RBG proves Ginsburg is a ‘superhero,’ in the words of fellow feminist icon Gloria Steinem

Associate Justice Ruth Bader Ginsburg poses for a photo in her chambers at the Supreme Court in Washington, Wednesday, July 24, 2013, before an interview with the Associated Press. Ginsburg said during the interview that it was easy to foresee that Southern states would push ahead with tougher voter identification laws and other measures once the Supreme Court freed them from strict federal oversight of their elections. (AP Photo/Charles Dharapak)

Julia Cohen and Betsy West’s documentary RBG — about the formidable Supreme Court Associate Justice Ruth Bader Ginsburg — is a conventional, hagiographic documentary that nonetheless paints an informative, inspiring portrait of its legendary subject, who, at the age of 85, can do push-ups and full-minute planks(!). Her contemporaries — among an impressive list of talking heads — joke that they can’t do even half of a push-up.

The film accumulates a series of comments — from the likes of Bill Clinton, Gloria Steinem, biographers, and even Republicans rankled by her liberal positions — that, if not in the key of outright adoration, or professional praise, demonstrate respect for a woman whose rise to power in the American justice system seems nothing short of miraculous.

But it is not an inexplicable rise, as Cohen and West demonstrate. Ginsburg’s status is the result of a lot of grit, determination and hard work. Ginsburg graduated from Harvard Law School as one of nine women in a class of 500 men, only to find herself without a job while male peers were snapped up by firms. The film details the multiple roles she encapsulated while establishing her career — taking care of her sick husband, Marty, who had testicular cancer, teaching law, and writing/editing for various legal publications, including the Harvard Law Review — and how she never slowed down or gave up. Eventually, Ginsburg found her calling in civil-rights cases in which women were unfairly discriminated against.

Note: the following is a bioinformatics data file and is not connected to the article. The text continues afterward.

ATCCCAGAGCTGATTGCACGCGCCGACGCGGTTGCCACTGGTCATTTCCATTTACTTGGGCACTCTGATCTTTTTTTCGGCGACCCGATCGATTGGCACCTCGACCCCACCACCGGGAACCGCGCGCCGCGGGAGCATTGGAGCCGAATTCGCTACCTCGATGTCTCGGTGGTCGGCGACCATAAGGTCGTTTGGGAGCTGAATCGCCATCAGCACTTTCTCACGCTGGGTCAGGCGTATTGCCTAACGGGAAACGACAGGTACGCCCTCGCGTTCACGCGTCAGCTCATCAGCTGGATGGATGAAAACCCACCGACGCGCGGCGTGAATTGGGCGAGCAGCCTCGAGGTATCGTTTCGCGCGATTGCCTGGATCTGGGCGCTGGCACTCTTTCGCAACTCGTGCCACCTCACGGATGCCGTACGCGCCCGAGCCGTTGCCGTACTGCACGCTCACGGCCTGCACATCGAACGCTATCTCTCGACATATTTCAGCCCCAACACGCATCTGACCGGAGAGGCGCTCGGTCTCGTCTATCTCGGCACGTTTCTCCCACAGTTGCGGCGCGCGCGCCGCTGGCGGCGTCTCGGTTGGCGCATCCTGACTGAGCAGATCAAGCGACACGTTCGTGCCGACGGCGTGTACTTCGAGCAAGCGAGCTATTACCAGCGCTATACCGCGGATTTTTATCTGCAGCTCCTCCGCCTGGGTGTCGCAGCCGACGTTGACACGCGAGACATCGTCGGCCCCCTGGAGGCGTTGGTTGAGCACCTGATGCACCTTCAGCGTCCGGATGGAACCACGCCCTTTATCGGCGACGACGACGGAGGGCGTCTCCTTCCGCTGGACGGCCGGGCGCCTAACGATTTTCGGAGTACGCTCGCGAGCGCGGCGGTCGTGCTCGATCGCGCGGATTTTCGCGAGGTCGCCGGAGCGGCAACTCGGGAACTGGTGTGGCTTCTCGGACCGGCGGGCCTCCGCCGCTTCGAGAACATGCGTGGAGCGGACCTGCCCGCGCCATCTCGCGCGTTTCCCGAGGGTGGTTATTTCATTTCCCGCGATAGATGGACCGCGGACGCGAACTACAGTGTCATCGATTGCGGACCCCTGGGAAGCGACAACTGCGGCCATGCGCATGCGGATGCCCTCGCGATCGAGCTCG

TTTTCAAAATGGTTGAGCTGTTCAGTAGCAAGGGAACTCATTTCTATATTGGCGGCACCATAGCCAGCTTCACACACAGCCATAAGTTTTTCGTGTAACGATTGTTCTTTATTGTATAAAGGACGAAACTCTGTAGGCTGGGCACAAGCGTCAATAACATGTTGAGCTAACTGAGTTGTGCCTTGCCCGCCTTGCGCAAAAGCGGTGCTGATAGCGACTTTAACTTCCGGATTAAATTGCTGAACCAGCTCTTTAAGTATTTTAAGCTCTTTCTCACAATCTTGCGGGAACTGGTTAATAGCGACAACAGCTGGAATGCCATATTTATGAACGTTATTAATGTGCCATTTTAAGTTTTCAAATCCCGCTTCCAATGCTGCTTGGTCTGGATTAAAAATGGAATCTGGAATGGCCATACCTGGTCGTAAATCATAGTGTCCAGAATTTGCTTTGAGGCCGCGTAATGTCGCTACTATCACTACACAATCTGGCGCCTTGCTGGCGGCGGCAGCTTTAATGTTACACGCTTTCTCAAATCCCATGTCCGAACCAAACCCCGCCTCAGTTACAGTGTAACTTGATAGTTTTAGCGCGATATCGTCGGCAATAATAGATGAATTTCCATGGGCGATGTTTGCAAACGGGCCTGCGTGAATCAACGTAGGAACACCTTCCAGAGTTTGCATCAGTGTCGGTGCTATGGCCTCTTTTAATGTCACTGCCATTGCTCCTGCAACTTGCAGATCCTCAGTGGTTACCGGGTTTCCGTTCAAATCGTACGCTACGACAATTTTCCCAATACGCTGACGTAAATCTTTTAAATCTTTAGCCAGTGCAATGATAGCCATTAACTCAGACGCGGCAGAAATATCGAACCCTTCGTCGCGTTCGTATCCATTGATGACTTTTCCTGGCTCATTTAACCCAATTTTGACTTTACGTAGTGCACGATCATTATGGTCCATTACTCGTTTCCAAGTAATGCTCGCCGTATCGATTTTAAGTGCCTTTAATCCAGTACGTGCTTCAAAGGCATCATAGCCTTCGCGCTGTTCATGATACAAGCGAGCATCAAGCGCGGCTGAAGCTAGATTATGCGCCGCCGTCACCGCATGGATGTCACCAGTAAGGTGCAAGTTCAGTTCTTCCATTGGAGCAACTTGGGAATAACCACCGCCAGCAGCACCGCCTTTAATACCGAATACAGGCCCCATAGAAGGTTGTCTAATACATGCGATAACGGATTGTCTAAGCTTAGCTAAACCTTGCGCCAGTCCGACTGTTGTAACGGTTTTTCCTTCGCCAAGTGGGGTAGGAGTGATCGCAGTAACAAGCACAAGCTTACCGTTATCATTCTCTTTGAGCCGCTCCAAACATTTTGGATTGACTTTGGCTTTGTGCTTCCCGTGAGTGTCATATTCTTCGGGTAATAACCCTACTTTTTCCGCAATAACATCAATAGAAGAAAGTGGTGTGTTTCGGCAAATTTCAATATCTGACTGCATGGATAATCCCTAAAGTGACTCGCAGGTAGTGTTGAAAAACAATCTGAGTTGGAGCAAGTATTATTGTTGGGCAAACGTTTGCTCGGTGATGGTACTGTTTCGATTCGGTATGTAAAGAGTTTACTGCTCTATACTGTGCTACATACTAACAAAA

Her first landmark case before the Supreme Court was Frontiero v. Richardson, in which she successfully argued that the female plaintiff, Sharron Frontiero, a U.S. Army woman lieutenant, should receive the same housing allowance as male lieutenants. A few hundred cases later, Ginsburg had done more than her fair share for second-wave feminism by greatly improving the rights of women in the U.S. Her subsequent judicial career began in the 1980s, and by 1993, President Bill Clinton appointed her to the Supreme Court. There, she continuously fought for gender equality. As the film points out, Ginsburg’s moderate stance allowed her to delicately compromise with the more conservative justices to win for the causes she most valued, including abortion rights.

RBG is commendable in portraying not only Ginsburg’s monumental career but the role model she’s become for a new generation of feminists. Her status as a meme-ified “notorious” feminist icon is talked about in glowing terms by all the talking heads — she’s a superhero, in Steinem’s words. The film also touches on Ginsburg’s ability to not only work with conservative-minded peers and even befriend them, on occasion — Ginsburg and Antonin Scalia bond over a shared love of opera.

Ginsburg proves to be both an easy and difficult documentary subject. Her career speaks for herself — it’s questionable whether or not her Wikipedia article would suffice on the subject, rather than watching a 90-minute film — but the wit and colour with which Cohen and West bring to their film makes RBG a solid, unchallenging viewing experience for American political nerds who will soak up the details, and a good advertisement for Ginsburg’s recent biography Notorious RBG.

Originally published in National Post (May 18, 2018).